Author talks institutional racism, social activism in lecture

Lisa Dreher

Michael Eric Dyson, an author and professor at Georgetown University, explained Thursday night how President Barack Obama and American society have denied mounting racial tensions.

“We live in a United States of amnesia because we live in forgetfulness,” Dyson said. “You got to join with people of color and others and say we no longer want this to occur.”

His book “The Black Presidency: Barack Obama and the Politics of Race in America” examines how Obama, America’s first black president, has interpreted and reacted to frequent racially charged events during his terms.

Dyson, a New York Times op-ed contributor and sociology professor,  said Obama has been too lax on racial conflicts because he wants to appeal to the white majority.

“He lives in a culture where he must not exacerbate the racial tension by pointing to all of it,” Dyson said. “Should he have spoken about race, many white brothers would’ve
been outraged.”

In a talk that ranged from vocal outrage to light-hearted impersonations, Dyson elicited claps, laughter and head nods in agreement. He said racism is a broader, more powerful concept than everyday instances.

“It is not about individual bigotry, it’s about institutional racism,” Dyson said. “Institutional racism does not need you to hate people.”

The lecture concluded with a Q&A session in which audience members asked Dyson about his views ranging from Obama’s public policy to social media.

Dyson disapproved of filming unarmed black males being shot by white police, labeling them “snuff films.” Adding to the topic of social media, an audience member asked Dyson how he felt about social activism in the modern world.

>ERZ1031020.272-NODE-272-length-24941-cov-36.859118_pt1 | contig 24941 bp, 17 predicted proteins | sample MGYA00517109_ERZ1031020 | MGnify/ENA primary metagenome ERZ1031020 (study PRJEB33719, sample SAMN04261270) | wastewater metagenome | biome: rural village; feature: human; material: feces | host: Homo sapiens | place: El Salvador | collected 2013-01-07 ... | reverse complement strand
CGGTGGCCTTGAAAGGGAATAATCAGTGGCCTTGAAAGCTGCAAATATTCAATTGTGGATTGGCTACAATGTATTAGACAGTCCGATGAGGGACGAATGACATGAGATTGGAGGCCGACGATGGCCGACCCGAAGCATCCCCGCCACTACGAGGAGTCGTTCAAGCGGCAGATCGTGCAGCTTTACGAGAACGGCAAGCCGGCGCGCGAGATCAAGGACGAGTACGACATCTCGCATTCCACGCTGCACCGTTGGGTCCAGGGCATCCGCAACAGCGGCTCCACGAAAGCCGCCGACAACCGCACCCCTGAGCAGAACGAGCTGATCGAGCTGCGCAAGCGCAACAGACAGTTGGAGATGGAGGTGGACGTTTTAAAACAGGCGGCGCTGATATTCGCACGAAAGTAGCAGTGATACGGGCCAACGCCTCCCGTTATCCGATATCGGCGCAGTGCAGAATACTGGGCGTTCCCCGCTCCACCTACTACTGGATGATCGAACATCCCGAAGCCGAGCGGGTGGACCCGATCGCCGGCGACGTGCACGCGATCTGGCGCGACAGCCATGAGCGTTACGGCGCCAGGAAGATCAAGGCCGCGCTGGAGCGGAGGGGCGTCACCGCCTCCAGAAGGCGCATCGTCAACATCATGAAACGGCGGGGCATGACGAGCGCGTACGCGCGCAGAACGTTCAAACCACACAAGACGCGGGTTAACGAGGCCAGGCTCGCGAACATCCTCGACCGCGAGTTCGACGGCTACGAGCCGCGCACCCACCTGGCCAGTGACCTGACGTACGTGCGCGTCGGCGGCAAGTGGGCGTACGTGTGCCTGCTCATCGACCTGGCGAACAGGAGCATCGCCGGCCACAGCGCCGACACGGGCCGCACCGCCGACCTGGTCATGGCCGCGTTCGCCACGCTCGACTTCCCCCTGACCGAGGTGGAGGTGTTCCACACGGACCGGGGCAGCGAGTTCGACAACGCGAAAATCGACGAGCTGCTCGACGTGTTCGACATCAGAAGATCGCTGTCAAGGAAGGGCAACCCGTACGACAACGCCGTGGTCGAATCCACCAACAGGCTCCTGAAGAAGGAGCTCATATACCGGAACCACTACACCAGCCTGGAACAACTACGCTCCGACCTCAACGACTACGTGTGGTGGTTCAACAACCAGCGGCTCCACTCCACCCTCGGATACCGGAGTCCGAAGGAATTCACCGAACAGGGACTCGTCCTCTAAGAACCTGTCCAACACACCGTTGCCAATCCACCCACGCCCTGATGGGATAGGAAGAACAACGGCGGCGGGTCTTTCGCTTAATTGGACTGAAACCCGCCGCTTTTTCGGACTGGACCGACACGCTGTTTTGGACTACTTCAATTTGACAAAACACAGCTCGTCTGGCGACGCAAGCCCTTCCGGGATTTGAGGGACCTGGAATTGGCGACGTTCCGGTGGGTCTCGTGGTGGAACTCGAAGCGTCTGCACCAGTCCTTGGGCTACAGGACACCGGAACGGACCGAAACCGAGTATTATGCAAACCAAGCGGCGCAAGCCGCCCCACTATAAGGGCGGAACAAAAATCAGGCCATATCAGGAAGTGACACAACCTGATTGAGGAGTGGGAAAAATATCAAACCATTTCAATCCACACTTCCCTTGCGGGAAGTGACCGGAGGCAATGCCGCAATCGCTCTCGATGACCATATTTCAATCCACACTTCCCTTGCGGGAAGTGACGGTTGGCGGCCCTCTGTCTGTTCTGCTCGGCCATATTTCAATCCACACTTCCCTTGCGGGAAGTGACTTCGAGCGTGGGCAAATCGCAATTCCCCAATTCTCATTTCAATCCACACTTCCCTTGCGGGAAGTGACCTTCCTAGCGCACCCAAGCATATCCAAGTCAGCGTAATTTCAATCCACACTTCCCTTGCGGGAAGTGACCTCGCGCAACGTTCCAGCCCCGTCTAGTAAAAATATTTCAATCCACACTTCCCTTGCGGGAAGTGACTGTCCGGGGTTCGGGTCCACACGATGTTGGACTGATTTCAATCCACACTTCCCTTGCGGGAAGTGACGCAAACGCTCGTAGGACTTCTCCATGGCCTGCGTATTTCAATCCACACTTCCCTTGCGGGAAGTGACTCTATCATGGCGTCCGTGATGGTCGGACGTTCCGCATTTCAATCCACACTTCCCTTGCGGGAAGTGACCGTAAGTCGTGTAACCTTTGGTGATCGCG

“Don’t think because you tweeted something that makes you a social activist,” Dyson said.

The Center for the Study of Race and Democracy, a part of the Lyndon B. Johnson’s School of Public Affairs, hosted the lecture. 

The center’s founding director Peniel Joseph said he was familiar with Dyson’s books on subjects such as politics, feminism, race and identity and recognizes Dyson as a critic of subjects from American culture to political figures.

“The genius of it is making it all into a coherent whole,” Joseph said. “He’s one of those scholars and intellectuals whose in the tradition of [W.E.B.] Du Bois and Ida
B. Wells.”

Education doctoral candidate Devin Walker teaches an applied learning and development class, and said Dyson inspired him to urge his students to be more active in their society.

“I want to push them a little bit harder and make them more uncomfortable in class so that they’re forced to recognize some of the inequities here,” Walker said.